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Quantifying functional biodiversity

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... Higher SLA was found to be associated with high-altitude wetland habitats. While higher values of SLA are associated with rapid acquisition of resources, lower values are associated with a conservative strategy (Pla et al. 2012). Plant communities in high-altitude areas have been reported to be dominated by species with a conservative attribute, while low altitudes tend to select for species with an acquisitive attribute (Pla et al. 2012). ...
... While higher values of SLA are associated with rapid acquisition of resources, lower values are associated with a conservative strategy (Pla et al. 2012). Plant communities in high-altitude areas have been reported to be dominated by species with a conservative attribute, while low altitudes tend to select for species with an acquisitive attribute (Pla et al. 2012). This reflects the contrast between plant species found in high-and low-altitude areas in terms of their role in ecosystem functioning. ...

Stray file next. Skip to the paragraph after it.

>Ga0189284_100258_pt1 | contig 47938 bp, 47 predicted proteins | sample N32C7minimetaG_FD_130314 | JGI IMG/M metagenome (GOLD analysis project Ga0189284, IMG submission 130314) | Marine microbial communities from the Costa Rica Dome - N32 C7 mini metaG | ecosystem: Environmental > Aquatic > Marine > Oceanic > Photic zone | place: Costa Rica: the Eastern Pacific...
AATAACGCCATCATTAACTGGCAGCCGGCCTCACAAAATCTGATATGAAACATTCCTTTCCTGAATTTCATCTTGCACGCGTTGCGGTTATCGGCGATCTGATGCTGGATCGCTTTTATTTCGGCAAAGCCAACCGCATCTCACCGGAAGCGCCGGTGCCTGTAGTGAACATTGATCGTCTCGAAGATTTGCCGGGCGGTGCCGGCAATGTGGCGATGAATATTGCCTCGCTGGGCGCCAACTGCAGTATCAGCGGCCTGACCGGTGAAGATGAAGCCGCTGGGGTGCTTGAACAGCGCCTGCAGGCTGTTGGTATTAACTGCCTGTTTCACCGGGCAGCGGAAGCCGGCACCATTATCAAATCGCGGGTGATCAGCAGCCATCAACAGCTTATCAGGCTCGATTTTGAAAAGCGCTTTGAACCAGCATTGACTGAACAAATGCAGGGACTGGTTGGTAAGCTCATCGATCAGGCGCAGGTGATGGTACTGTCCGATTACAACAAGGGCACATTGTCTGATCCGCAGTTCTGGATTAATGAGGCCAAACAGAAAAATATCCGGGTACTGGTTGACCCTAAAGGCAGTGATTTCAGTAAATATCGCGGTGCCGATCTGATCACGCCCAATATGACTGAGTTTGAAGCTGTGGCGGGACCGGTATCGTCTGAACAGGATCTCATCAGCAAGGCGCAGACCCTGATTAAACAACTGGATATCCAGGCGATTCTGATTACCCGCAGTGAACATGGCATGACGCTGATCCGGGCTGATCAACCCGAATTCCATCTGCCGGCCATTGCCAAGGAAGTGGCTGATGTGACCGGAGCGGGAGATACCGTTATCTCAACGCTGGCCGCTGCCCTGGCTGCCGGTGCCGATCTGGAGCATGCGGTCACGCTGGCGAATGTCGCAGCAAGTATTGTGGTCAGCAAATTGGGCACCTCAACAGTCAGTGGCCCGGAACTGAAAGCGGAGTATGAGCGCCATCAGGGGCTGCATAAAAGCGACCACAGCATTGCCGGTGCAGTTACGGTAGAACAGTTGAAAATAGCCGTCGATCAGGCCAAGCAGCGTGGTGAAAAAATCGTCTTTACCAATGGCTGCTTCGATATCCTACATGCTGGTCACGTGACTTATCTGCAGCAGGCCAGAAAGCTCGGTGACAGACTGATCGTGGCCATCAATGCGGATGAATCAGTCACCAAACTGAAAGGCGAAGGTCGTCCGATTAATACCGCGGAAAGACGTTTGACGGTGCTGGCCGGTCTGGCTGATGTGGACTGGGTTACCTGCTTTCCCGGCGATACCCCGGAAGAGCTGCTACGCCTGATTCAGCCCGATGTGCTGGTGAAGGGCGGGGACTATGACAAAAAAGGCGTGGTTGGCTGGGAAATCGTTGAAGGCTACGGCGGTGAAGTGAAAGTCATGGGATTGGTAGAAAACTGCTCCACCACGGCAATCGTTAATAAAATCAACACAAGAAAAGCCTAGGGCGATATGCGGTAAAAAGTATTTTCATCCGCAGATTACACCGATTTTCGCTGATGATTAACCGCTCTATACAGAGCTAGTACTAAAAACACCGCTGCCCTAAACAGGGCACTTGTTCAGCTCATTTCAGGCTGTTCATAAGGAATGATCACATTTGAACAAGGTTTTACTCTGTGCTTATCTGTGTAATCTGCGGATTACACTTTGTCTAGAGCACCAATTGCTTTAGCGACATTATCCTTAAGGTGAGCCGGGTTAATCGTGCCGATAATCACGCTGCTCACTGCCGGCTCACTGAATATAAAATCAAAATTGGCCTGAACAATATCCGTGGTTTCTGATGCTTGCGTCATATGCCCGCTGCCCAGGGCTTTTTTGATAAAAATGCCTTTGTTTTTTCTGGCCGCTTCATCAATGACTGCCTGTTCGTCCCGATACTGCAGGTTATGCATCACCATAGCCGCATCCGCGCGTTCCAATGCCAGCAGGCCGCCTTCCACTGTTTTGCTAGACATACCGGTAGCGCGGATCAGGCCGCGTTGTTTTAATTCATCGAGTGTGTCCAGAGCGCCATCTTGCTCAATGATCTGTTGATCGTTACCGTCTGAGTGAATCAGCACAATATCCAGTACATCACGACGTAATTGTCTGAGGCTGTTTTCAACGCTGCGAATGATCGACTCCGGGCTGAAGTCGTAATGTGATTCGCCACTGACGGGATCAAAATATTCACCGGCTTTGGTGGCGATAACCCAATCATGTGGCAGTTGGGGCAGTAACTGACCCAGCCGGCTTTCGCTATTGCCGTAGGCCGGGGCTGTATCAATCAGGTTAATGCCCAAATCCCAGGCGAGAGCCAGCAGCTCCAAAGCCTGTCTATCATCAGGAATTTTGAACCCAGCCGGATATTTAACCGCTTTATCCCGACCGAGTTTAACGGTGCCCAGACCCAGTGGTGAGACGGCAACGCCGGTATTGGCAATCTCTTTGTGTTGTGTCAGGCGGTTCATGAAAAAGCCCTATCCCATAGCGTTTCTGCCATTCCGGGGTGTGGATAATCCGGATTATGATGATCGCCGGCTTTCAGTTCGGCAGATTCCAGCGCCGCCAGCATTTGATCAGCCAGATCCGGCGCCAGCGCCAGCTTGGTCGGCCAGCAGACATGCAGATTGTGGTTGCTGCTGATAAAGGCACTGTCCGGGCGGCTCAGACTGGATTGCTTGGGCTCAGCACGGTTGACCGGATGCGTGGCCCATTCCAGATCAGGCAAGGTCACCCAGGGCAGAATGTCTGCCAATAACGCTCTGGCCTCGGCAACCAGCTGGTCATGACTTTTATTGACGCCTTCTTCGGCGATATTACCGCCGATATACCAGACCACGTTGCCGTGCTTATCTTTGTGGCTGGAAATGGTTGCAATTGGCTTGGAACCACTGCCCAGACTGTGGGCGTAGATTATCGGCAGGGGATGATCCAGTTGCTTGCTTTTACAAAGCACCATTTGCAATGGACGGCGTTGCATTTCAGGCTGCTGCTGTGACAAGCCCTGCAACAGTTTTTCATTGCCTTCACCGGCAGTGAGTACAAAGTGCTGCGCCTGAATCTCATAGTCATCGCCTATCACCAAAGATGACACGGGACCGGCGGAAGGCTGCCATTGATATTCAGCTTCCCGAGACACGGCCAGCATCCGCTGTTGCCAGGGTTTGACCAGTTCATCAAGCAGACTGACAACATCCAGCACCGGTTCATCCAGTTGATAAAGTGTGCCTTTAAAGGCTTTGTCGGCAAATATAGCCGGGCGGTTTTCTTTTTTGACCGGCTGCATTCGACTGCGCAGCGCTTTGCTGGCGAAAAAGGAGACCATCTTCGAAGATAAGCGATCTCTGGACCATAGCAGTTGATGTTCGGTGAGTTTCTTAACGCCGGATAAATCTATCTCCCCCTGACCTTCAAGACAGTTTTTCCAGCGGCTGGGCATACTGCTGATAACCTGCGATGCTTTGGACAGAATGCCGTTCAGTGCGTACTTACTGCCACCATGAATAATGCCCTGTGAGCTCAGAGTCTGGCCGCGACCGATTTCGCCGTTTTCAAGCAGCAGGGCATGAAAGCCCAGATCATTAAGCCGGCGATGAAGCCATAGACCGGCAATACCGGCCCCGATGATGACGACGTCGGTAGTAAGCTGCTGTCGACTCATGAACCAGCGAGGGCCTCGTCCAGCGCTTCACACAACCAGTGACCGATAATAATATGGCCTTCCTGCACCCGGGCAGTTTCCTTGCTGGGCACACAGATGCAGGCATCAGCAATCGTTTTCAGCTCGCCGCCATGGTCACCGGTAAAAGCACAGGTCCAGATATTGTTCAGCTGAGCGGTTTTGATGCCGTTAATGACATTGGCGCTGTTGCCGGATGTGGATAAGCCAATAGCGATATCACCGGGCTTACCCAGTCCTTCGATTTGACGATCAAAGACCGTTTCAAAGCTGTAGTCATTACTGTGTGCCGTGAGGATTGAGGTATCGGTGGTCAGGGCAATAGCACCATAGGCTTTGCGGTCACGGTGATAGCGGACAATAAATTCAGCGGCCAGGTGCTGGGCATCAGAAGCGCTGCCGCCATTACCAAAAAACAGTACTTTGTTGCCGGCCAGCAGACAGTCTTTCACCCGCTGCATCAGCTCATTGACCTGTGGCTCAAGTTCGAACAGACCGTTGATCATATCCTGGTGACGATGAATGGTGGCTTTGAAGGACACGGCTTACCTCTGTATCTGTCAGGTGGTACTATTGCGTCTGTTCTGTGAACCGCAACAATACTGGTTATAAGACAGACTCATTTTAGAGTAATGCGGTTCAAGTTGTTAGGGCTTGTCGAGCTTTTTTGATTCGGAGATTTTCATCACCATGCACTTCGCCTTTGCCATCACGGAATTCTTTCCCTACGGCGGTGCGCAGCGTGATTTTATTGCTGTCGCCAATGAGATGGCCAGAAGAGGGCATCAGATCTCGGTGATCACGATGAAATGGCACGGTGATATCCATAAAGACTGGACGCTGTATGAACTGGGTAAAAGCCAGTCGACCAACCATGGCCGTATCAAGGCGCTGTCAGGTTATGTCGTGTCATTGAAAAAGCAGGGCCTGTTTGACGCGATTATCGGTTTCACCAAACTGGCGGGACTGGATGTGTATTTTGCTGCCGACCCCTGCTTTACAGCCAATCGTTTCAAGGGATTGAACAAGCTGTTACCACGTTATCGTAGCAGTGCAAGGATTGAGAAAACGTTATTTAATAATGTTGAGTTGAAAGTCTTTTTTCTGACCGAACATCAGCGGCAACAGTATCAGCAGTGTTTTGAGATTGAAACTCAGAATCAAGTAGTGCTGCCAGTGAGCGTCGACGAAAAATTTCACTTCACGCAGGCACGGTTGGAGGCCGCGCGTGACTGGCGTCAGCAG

... While SLA is a good surrogate for the ability of a plant to use light efficiently, plant height is a good proxy for the ability to compete for light (Weiher et al. 1999). However, the pattern of high SLA being associated with high-altitude environments found in the current study is contrary to the reports of it being associated with low altitudes (Pla et al. 2012). This is probably found because the high-altitude soils in Lesotho, which are associated with the basaltic parent material, are nutrient-rich while the sandstone-derived low-altitude soils are nutrient-poor (Mucina and Rutherford 2006). ...